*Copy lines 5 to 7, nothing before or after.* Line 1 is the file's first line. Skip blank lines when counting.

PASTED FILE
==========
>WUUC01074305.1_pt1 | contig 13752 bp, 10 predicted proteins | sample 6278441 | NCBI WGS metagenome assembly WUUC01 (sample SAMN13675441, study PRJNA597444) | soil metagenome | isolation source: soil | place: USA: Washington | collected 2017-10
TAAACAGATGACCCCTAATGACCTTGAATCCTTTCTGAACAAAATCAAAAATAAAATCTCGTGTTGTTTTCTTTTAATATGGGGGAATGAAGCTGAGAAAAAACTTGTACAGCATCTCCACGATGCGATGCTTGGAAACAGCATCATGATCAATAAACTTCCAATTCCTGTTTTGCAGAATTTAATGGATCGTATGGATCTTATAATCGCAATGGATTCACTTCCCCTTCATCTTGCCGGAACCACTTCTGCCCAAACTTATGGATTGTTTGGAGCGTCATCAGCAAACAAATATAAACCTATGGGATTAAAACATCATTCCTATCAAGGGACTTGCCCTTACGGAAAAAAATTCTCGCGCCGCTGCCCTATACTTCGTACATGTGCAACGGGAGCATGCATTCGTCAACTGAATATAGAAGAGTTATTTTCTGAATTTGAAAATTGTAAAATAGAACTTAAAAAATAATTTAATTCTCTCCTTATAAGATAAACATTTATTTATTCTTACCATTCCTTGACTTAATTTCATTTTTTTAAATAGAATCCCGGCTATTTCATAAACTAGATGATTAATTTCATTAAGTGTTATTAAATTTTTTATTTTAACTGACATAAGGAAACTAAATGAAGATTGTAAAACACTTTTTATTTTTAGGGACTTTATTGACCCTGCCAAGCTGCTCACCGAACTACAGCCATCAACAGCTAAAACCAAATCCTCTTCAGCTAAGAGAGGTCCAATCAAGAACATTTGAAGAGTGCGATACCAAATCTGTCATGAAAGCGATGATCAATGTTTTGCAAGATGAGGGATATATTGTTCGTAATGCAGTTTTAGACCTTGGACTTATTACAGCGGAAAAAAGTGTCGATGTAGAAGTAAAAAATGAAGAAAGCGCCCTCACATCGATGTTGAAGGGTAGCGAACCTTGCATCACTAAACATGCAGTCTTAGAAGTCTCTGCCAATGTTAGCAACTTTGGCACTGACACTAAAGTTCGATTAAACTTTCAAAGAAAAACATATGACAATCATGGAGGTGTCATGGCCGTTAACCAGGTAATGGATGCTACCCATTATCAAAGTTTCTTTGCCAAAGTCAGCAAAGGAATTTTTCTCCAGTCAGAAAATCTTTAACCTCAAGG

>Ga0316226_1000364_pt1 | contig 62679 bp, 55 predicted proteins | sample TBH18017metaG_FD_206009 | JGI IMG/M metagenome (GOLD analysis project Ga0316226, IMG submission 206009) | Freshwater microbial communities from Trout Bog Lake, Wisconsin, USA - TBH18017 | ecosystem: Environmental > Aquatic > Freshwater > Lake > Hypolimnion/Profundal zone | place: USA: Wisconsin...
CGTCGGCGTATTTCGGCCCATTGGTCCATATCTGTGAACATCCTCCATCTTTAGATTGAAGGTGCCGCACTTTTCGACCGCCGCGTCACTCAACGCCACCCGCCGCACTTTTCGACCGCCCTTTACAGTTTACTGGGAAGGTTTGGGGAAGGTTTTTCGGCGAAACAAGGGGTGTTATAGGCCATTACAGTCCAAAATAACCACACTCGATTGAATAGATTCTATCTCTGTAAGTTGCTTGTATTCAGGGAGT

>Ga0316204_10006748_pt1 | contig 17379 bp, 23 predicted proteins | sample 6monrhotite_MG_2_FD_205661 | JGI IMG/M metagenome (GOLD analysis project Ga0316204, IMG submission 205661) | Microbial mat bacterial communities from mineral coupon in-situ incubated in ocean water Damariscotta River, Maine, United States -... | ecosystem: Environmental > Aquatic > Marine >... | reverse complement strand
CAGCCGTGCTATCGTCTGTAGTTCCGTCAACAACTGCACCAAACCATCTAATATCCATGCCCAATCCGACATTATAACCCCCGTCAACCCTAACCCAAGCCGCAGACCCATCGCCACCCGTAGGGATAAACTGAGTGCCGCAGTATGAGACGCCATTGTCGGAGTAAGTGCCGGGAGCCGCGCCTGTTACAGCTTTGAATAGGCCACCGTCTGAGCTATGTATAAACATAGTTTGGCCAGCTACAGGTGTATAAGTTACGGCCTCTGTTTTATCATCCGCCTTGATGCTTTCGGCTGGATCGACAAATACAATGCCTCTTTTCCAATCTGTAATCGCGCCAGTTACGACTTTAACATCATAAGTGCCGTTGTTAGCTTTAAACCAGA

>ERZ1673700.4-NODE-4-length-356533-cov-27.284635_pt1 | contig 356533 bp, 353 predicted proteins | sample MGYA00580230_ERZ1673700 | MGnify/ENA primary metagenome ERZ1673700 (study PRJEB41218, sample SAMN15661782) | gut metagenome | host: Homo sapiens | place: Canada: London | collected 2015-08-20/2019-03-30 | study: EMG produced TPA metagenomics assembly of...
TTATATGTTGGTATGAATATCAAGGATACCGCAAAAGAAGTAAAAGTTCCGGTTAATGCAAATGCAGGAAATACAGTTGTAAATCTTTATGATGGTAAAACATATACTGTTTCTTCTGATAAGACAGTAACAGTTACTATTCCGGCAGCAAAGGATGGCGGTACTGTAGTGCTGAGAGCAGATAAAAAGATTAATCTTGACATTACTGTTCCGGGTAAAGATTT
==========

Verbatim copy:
>Ga0316204_10006748_pt1 | contig 17379 bp, 23 predicted proteins | sample 6monrhotite_MG_2_FD_205661 | JGI IMG/M metagenome (GOLD analysis project Ga0316204, IMG submission 205661) | Microbial mat bacterial communities from mineral coupon in-situ incubated in ocean water Damariscotta River, Maine, United States -... | ecosystem: Environmental > Aquatic > Marine >... | reverse complement strand
CAGCCGTGCTATCGTCTGTAGTTCCGTCAACAACTGCACCAAACCATCTAATATCCATGCCCAATCCGACATTATAACCCCCGTCAACCCTAACCCAAGCCGCAGACCCATCGCCACCCGTAGGGATAAACTGAGTGCCGCAGTATGAGACGCCATTGTCGGAGTAAGTGCCGGGAGCCGCGCCTGTTACAGCTTTGAATAGGCCACCGTCTGAGCTATGTATAAACATAGTTTGGCCAGCTACAGGTGTATAAGTTACGGCCTCTGTTTTATCATCCGCCTTGATGCTTTCGGCTGGATCGACAAATACAATGCCTCTTTTCCAATCTGTAATCGCGCCAGTTACGACTTTAACATCATAAGTGCCGTTGTTAGCTTTAAACCAGA

>ERZ1673700.4-NODE-4-length-356533-cov-27.284635_pt1 | contig 356533 bp, 353 predicted proteins | sample MGYA00580230_ERZ1673700 | MGnify/ENA primary metagenome ERZ1673700 (study PRJEB41218, sample SAMN15661782) | gut metagenome | host: Homo sapiens | place: Canada: London | collected 2015-08-20/2019-03-30 | study: EMG produced TPA metagenomics assembly of...